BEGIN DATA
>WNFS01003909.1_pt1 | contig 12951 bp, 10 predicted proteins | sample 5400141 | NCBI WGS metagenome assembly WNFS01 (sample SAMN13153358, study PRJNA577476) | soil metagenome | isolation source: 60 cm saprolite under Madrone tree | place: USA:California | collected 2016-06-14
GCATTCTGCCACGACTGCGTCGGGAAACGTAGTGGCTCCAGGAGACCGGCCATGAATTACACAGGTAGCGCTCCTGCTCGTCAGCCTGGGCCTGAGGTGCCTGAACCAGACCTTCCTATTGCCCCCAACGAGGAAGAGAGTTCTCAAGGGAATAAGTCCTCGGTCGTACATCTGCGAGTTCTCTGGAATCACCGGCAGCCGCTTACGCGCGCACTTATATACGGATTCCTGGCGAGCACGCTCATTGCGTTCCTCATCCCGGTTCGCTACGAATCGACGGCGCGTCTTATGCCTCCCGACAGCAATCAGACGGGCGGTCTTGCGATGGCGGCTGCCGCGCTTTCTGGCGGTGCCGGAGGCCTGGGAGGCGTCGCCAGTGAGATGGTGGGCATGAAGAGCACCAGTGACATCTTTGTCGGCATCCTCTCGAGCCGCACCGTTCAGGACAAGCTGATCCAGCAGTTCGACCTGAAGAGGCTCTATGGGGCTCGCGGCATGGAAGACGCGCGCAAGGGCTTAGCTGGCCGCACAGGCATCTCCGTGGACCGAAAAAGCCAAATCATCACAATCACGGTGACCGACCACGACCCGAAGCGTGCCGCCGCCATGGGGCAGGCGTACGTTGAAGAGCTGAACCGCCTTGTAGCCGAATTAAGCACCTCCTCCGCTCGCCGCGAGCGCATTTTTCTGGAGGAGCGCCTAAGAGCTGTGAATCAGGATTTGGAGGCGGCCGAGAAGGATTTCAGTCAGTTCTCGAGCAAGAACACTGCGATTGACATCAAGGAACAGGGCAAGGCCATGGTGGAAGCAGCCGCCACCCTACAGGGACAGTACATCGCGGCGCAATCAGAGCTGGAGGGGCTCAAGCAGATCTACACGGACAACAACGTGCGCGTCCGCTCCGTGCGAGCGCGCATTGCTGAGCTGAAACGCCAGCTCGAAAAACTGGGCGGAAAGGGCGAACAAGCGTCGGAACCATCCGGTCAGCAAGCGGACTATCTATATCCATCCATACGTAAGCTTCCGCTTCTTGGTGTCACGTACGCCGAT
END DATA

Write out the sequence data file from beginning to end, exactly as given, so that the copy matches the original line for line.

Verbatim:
>WNFS01003909.1_pt1 | contig 12951 bp, 10 predicted proteins | sample 5400141 | NCBI WGS metagenome assembly WNFS01 (sample SAMN13153358, study PRJNA577476) | soil metagenome | isolation source: 60 cm saprolite under Madrone tree | place: USA:California | collected 2016-06-14
GCATTCTGCCACGACTGCGTCGGGAAACGTAGTGGCTCCAGGAGACCGGCCATGAATTACACAGGTAGCGCTCCTGCTCGTCAGCCTGGGCCTGAGGTGCCTGAACCAGACCTTCCTATTGCCCCCAACGAGGAAGAGAGTTCTCAAGGGAATAAGTCCTCGGTCGTACATCTGCGAGTTCTCTGGAATCACCGGCAGCCGCTTACGCGCGCACTTATATACGGATTCCTGGCGAGCACGCTCATTGCGTTCCTCATCCCGGTTCGCTACGAATCGACGGCGCGTCTTATGCCTCCCGACAGCAATCAGACGGGCGGTCTTGCGATGGCGGCTGCCGCGCTTTCTGGCGGTGCCGGAGGCCTGGGAGGCGTCGCCAGTGAGATGGTGGGCATGAAGAGCACCAGTGACATCTTTGTCGGCATCCTCTCGAGCCGCACCGTTCAGGACAAGCTGATCCAGCAGTTCGACCTGAAGAGGCTCTATGGGGCTCGCGGCATGGAAGACGCGCGCAAGGGCTTAGCTGGCCGCACAGGCATCTCCGTGGACCGAAAAAGCCAAATCATCACAATCACGGTGACCGACCACGACCCGAAGCGTGCCGCCGCCATGGGGCAGGCGTACGTTGAAGAGCTGAACCGCCTTGTAGCCGAATTAAGCACCTCCTCCGCTCGCCGCGAGCGCATTTTTCTGGAGGAGCGCCTAAGAGCTGTGAATCAGGATTTGGAGGCGGCCGAGAAGGATTTCAGTCAGTTCTCGAGCAAGAACACTGCGATTGACATCAAGGAACAGGGCAAGGCCATGGTGGAAGCAGCCGCCACCCTACAGGGACAGTACATCGCGGCGCAATCAGAGCTGGAGGGGCTCAAGCAGATCTACACGGACAACAACGTGCGCGTCCGCTCCGTGCGAGCGCGCATTGCTGAGCTGAAACGCCAGCTCGAAAAACTGGGCGGAAAGGGCGAACAAGCGTCGGAACCATCCGGTCAGCAAGCGGACTATCTATATCCATCCATACGTAAGCTTCCGCTTCTTGGTGTCACGTACGCCGAT